By ANDREW NELSON, Staff Writer | Published September 15, 2022
ATLANTA–Kelly Schreckenberger found herself talking with a woman at church who favored abortion rights and opposed the Georgia “heartbeat” law, banning abortions after about six weeks of pregnancy.
Emotions got heated. The conversation was cut short.
“I didn’t say what I wanted to say. But I didn’t go deeper into the conversation. I didn’t think she was right, but then I thought, well, maybe she is, and what’s being lost here? I regretted saying nothing,” said Schreckenberger.
Schreckenberger, 56, a pastoral administrator at the Basilica of the Sacred Heart of Jesus, enrolled in a class called “Want to Talk? Communication Tools for Divided Times,” which encourages people to approach these hot-button conversations without demonizing people who have another point of view.
With intense national polarization, the Archdiocese of Atlanta Office of Life, Dignity and Justice began its outreach to help believers get better at talking and navigating across differences with family, friends and strangers. Even if you don’t agree, conversations can build trust, creating a broader connection.
Kat Doyle, director of Justice and Peace Ministries, said, “We need to be able to draw on tools in which to have productive conversations instead of divisive debates.”
David Campbell studies polarization as a political science professor at the University of Notre Dame.
People identifying as Republicans and Democrats “have begun to view each other with hostility and that’s a relatively new thing,” he said. Divisions are part of the country’s history and have been overcome, but this sustained animosity seems new, he said.
Researchers have found people are building ideological bubbles around their lives. People increasingly are sorting themselves into like-minded groups sharing politics, values and identity. A 2020 YouGov poll found 38 percent of both Democrats and Republicans reported they would feel “very upset” or “somewhat upset” about a child marrying a person from a different political party.
Technology has made sorting people by politics easier, he said. Our phones ping constantly with news updates. But that’s the opposite of what actually helps our society.
“Democracies work better actually, when people go about their lives” and politics is not a constant focus, he said.
Civic groups in which politics is not the sole purpose can play a part in helping heal the divide. Churches and ministries can serve as “bridging” institutions, drawing together people with shared values, but not necessarily the same political views. Sitting in the pews or working side by side in a ministry can knit people together in relationships, outside of those political conversations, he said.
Catholicism counters tribalism
David Key, 60, worships at the University of Georgia Catholic Center in Athens and is a faculty member at the Carl Vinson Institute of Government. He is learning these communication tools for professional reasons, in addition to his faith.
“Culture is pulling us into echo chambers. I think it’s part of the (Catholic) tradition to say that we’re going to fight against that kind of tribalism that is so evident these days,” said Key.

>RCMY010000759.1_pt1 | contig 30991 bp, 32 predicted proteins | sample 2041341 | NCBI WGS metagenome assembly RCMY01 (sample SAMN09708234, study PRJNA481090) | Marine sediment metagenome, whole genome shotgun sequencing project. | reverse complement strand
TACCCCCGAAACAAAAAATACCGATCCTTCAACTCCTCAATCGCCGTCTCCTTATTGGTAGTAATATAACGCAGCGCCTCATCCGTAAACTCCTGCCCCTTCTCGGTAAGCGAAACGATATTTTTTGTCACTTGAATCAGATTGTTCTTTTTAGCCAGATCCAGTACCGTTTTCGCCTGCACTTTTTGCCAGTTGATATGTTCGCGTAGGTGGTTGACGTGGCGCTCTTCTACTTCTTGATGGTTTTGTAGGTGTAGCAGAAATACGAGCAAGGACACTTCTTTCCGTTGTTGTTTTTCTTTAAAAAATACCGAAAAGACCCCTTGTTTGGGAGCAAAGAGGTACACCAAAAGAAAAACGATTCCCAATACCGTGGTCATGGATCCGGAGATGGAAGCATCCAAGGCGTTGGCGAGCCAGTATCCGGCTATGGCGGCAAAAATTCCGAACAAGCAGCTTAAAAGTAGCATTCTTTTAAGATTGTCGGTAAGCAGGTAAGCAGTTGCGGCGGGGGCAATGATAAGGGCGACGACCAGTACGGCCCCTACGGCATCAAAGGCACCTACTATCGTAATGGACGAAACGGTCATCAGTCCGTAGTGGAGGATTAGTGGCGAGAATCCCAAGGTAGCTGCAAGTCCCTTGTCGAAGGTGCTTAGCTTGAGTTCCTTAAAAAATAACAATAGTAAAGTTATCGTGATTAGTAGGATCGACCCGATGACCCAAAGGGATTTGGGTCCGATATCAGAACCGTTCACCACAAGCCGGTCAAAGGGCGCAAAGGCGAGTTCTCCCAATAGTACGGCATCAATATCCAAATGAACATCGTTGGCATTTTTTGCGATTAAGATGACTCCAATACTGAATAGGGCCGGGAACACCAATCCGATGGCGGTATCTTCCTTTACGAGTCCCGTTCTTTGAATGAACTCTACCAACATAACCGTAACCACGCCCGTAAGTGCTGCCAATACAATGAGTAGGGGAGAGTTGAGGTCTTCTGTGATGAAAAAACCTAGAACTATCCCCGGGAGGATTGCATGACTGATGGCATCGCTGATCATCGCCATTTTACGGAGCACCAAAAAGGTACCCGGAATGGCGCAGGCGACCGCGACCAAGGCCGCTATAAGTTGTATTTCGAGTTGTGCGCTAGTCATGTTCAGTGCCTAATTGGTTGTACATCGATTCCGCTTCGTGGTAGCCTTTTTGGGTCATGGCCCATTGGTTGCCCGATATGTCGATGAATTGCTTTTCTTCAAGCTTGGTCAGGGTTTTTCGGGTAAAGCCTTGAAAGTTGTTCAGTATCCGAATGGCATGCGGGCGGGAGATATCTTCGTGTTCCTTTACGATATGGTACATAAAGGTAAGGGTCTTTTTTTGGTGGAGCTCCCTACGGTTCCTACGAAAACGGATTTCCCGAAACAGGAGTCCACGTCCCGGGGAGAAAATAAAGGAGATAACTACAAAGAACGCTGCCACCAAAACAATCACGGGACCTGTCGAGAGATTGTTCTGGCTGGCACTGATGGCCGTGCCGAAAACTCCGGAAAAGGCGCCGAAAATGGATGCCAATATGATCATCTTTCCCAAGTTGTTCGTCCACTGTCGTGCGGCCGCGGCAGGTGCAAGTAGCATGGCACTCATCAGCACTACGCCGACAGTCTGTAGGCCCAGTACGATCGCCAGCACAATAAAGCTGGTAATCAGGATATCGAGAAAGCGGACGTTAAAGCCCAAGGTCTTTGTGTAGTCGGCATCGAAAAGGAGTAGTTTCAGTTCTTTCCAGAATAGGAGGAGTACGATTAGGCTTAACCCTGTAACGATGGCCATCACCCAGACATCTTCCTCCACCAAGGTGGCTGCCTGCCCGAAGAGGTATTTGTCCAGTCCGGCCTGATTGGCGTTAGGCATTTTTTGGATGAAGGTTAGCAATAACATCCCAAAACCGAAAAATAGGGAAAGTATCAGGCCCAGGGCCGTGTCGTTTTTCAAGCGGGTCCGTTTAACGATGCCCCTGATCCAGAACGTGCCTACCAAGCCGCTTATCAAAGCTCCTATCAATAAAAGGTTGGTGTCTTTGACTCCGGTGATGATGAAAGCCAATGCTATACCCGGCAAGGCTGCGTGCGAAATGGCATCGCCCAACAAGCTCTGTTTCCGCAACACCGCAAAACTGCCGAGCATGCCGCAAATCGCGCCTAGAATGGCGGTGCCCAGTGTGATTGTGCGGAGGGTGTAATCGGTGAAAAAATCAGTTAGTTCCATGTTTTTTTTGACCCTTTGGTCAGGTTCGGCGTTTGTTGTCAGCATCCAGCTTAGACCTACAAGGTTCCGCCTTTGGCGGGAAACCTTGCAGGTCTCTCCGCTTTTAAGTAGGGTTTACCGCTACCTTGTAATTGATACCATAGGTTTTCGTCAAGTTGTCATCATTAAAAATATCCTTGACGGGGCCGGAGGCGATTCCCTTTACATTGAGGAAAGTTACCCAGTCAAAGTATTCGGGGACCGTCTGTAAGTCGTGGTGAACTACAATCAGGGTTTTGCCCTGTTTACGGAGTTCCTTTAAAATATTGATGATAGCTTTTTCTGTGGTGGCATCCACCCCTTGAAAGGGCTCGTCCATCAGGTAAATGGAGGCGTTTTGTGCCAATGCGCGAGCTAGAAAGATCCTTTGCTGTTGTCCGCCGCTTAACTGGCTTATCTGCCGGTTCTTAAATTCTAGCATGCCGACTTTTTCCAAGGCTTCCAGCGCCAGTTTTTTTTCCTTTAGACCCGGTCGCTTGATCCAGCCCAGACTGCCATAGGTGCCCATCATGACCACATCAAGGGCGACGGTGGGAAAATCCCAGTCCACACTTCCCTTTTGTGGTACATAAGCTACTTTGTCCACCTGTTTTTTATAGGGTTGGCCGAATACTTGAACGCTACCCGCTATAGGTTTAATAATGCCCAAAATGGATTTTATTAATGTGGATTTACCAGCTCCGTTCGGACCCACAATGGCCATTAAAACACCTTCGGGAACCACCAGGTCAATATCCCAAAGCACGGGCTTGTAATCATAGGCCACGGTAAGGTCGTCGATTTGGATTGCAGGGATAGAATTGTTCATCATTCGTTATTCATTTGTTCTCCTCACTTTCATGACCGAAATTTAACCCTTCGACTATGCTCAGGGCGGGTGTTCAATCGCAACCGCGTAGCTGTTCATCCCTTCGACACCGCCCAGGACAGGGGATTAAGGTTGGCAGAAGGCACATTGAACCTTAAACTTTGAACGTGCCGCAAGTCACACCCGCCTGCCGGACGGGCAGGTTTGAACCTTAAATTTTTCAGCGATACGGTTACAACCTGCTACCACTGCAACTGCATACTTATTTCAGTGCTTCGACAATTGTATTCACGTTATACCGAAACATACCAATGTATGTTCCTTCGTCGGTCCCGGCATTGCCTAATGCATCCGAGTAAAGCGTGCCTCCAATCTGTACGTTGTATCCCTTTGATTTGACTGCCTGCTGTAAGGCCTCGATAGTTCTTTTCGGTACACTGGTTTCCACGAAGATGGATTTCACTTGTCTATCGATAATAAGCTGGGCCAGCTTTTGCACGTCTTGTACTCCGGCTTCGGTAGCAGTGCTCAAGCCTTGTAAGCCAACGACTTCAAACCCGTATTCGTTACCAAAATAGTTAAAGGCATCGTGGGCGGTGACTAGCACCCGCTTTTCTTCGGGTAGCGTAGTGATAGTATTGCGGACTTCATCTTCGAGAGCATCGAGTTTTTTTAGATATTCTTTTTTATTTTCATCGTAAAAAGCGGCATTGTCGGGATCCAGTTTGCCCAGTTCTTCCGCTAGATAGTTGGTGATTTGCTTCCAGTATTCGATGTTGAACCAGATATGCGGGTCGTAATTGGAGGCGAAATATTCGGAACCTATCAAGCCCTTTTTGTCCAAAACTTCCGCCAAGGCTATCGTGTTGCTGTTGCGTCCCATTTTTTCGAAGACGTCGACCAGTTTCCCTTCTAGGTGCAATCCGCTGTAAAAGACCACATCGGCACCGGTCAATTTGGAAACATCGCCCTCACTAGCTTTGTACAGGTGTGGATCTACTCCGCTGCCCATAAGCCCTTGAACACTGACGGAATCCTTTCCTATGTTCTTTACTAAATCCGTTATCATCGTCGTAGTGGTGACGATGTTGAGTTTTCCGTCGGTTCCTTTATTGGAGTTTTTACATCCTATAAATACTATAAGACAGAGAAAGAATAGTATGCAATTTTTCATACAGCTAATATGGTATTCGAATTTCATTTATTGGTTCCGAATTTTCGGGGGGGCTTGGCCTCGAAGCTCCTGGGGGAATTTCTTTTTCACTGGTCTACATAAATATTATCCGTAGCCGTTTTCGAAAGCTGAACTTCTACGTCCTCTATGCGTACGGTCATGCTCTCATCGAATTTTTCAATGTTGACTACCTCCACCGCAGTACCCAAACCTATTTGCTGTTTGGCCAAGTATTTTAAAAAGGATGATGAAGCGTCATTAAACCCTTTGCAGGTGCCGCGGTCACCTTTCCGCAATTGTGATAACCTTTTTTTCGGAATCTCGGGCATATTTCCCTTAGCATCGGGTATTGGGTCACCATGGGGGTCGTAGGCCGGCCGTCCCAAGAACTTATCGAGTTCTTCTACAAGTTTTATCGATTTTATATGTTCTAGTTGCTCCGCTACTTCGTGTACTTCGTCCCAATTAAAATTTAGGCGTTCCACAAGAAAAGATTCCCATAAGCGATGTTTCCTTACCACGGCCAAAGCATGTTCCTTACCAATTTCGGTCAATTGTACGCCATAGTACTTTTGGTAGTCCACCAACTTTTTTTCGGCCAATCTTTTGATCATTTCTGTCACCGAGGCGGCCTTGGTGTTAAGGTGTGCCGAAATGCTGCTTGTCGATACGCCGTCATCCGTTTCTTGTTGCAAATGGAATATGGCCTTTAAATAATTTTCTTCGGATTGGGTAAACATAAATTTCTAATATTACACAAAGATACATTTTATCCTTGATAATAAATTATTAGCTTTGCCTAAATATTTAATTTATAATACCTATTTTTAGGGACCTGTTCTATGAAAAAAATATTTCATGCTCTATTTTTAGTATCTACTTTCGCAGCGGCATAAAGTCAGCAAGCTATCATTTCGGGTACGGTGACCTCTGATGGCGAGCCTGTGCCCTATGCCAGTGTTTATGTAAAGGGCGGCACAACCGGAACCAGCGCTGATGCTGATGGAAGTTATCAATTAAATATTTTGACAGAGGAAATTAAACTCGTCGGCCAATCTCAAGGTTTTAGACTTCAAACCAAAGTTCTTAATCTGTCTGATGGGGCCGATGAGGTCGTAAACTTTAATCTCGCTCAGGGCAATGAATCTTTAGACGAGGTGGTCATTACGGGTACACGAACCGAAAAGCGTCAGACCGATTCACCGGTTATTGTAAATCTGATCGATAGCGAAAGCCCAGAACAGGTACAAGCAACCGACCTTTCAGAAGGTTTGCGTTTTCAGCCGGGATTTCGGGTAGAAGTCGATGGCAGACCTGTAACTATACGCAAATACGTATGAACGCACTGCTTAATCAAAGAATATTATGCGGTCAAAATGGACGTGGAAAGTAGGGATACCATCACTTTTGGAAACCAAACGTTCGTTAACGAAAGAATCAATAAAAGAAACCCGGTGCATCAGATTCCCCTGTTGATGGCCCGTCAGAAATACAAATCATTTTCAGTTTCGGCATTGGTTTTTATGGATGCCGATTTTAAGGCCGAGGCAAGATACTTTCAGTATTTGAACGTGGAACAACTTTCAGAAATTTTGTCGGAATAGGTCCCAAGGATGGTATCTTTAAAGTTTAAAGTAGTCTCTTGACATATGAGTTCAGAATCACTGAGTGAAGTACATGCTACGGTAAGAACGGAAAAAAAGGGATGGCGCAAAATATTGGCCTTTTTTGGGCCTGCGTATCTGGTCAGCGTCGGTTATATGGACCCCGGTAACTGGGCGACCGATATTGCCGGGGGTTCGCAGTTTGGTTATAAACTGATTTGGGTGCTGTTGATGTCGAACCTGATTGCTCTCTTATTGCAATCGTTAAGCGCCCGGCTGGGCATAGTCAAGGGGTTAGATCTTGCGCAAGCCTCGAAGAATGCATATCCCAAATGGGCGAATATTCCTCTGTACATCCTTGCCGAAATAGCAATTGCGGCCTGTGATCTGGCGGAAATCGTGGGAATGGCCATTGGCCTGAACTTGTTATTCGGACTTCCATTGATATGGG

He admits he is not immune and has walked away from people when words and feelings get raw.
Those moments are sad, said Key, and “we should never get to a point we can’t continue to have conversations with people.”
Promoting civil dialogue is an effort led by Doyle. She recalled how before the 2016 election, parish meetings to inform church members about the U.S. Conference of Catholic Bishop’s “Faithful Citizenship” election principles broke down in to scoring political points. Every conversation turned into a debate someone wanted to win, instead of understanding a person’s point of view, she said.
A cornerstone of Catholic social teaching is upholding human dignity, even with those we may disagree with passionately, she said.
“Debate divides us and dialogue allows us to enter into more fulfilling relationships,” said Doyle.
About a dozen people in the Archdiocese of Atlanta, from clergy to parish leaders, have enrolled in the first class of the dialogue program.
“Want to Talk?” is a national initiative of the Just Faith Ministry. Since its launch in late 2021, several hundred people have been trained.
Executive Director Susie Tierney said people are not served in the current climate of distrust. “At the end of the day, when you had a conversation with somebody where you literally cannot hold the same space, nobody walks away from that feeling good,” she said.
During eight two-hour sessions, participants dive into practices highlighting empathy and compassion, along with best practices from the business world about truthful candor.
“I don’t think it’s too harsh to say that we have come to a point in our society in which we really struggle to be able to see the image of God in one another. The central question is how do we be like Jesus? And that we hold our ground and we stay true to the teachings of our faith,” said Director of Programs Kristin Dollar, who helped put presentation together.
Imitating Jesus with the ‘power of pause’
The class recently focused on the Gospel story told by St. Matthew and St. Mark of Jesus on his way to heal the daughter of a synagogue leader Jairus. While going toward the home of the sick girl, a woman with a hemorrhage touched him. Jesus stopped and spoke with her.
Schreckenberger has worked in church ministry for more than 20 years. For her, the lesson is how “he stopped what he was doing, and he took time to take care of her.”
One take-away lesson from the classes for her is “the power of pause, taking a breath, thinking about what do I really want?”
Schreckenberger’s goal is to take on candid conversations but strengthen her relationships at the same time.
“I can’t change another person’s behavior, but I can engage them into a conversation that would actually benefit us both,” she said.